Have you ever wondered why, when people are ill, the first thing people (especially women) think to do is send a card or make a meal? It’s comfortable. It seems appropriate. It’s less confrontational. It takes less effort than actually visiting the ill person.
Recently, at a women’s ministry meeting, we were all asked to sign a card for a woman who’d been gone for a few weeks due to back pain. How odd that seemed to a few of us who are involved in a prayer ministry and who often personally lay hands on others when they need healing. My friend asked, “Has anyone thought of going over there to pray with her?”
“No,” answered the one who passed the card around.
That got me thinking about faith without action. Though sometimes Christians trust God and mean well, taking that additional step of following the scripture in James is perhaps stepping out of their comfort zone. A closer look at the verses even suggests that the ill person should give praise (sing) to the Lord even when they don’t feel like it. Additionally, it doesn’t take a rocket scientist to decipher the instructions about anointing a sick person with oil and praying for healing in Jesus’ name. That’s faith in action.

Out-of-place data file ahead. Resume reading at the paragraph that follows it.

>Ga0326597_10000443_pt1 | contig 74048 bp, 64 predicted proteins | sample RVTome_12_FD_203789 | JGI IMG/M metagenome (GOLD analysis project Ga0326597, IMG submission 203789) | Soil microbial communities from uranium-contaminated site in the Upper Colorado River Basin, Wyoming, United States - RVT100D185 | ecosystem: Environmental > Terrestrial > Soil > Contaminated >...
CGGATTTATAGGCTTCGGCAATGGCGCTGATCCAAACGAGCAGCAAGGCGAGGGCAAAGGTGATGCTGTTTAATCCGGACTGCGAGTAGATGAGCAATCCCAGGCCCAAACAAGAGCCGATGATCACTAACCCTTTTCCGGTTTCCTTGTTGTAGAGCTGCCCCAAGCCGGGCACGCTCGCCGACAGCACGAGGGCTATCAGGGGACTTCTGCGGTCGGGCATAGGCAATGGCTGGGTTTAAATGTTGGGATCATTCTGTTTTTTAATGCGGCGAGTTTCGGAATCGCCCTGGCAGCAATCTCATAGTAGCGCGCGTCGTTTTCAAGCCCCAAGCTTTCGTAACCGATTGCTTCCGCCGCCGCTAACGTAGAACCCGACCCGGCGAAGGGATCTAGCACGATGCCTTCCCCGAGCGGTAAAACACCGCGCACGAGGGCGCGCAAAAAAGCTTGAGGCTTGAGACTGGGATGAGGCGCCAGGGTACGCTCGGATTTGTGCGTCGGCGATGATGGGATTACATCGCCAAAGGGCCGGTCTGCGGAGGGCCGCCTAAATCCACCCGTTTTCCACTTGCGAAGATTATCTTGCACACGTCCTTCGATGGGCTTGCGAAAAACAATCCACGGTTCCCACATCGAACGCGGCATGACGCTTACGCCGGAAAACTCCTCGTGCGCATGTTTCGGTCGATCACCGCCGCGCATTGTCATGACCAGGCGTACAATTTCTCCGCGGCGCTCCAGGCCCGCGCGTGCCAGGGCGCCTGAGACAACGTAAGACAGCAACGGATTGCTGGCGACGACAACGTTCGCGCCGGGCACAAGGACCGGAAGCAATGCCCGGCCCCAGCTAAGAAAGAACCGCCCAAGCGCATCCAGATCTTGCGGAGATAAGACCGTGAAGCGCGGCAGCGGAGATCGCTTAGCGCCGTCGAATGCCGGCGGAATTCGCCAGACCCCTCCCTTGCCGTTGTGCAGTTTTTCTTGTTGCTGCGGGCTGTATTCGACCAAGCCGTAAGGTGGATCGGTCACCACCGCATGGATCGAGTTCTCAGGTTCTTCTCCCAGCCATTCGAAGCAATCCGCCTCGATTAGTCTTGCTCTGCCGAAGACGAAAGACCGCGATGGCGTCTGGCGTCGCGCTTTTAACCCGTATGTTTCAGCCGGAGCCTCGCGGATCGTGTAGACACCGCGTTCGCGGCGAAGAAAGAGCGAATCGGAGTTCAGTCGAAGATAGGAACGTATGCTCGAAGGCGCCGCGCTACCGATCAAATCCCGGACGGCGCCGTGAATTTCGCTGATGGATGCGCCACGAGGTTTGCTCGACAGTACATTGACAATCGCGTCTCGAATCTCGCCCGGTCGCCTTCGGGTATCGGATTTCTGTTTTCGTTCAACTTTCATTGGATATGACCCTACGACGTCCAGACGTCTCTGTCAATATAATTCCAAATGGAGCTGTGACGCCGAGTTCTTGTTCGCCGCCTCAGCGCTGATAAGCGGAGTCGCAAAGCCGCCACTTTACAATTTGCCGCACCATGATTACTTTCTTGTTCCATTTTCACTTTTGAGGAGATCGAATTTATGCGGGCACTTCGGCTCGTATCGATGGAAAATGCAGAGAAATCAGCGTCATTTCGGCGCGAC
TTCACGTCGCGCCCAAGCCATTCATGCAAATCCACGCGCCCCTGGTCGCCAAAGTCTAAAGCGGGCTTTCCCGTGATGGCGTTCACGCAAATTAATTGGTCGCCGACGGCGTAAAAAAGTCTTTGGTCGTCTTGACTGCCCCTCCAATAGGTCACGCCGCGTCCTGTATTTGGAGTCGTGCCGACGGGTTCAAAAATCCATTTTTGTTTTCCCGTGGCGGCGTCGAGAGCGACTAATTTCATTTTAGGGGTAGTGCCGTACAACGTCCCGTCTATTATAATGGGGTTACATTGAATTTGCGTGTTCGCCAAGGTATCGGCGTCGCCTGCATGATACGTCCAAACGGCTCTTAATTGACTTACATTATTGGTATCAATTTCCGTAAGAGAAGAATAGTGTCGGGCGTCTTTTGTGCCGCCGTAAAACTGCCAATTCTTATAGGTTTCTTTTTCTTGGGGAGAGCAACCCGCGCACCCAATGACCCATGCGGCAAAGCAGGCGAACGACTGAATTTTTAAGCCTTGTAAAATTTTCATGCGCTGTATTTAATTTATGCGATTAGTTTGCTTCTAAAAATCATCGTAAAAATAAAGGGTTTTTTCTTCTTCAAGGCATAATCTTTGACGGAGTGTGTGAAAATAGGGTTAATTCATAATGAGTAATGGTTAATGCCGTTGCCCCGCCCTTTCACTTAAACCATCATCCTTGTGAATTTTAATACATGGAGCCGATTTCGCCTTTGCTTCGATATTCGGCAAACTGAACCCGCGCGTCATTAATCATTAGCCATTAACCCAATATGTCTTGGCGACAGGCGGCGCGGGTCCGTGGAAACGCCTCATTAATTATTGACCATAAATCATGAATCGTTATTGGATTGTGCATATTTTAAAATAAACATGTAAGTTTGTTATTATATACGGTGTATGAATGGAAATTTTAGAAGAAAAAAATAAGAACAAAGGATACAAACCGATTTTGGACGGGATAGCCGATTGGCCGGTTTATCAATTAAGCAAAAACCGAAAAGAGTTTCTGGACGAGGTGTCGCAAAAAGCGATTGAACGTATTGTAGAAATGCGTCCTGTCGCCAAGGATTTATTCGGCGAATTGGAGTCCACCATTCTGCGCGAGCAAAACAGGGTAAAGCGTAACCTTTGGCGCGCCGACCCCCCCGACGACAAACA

What may seem uncomfortable to us may be exactly what our fellow believers need. Take a moment to ask God for the courage to put your faith into healing action for a friend today.
Lord, please forgive me when I fail to see the real need a person in pain has – for my faith, my hands and feet, my touch, and my belief that you will heal them, in your power and name. Amen.
Today's Challenge: Make a list today of all those who you know are sick, debilitated, grieving, or even believing the lies of the enemy. Make an appointment with them today to reach out and touch them with both faith and action.
Photo Credit: Johanna Dahlberg on Unsplash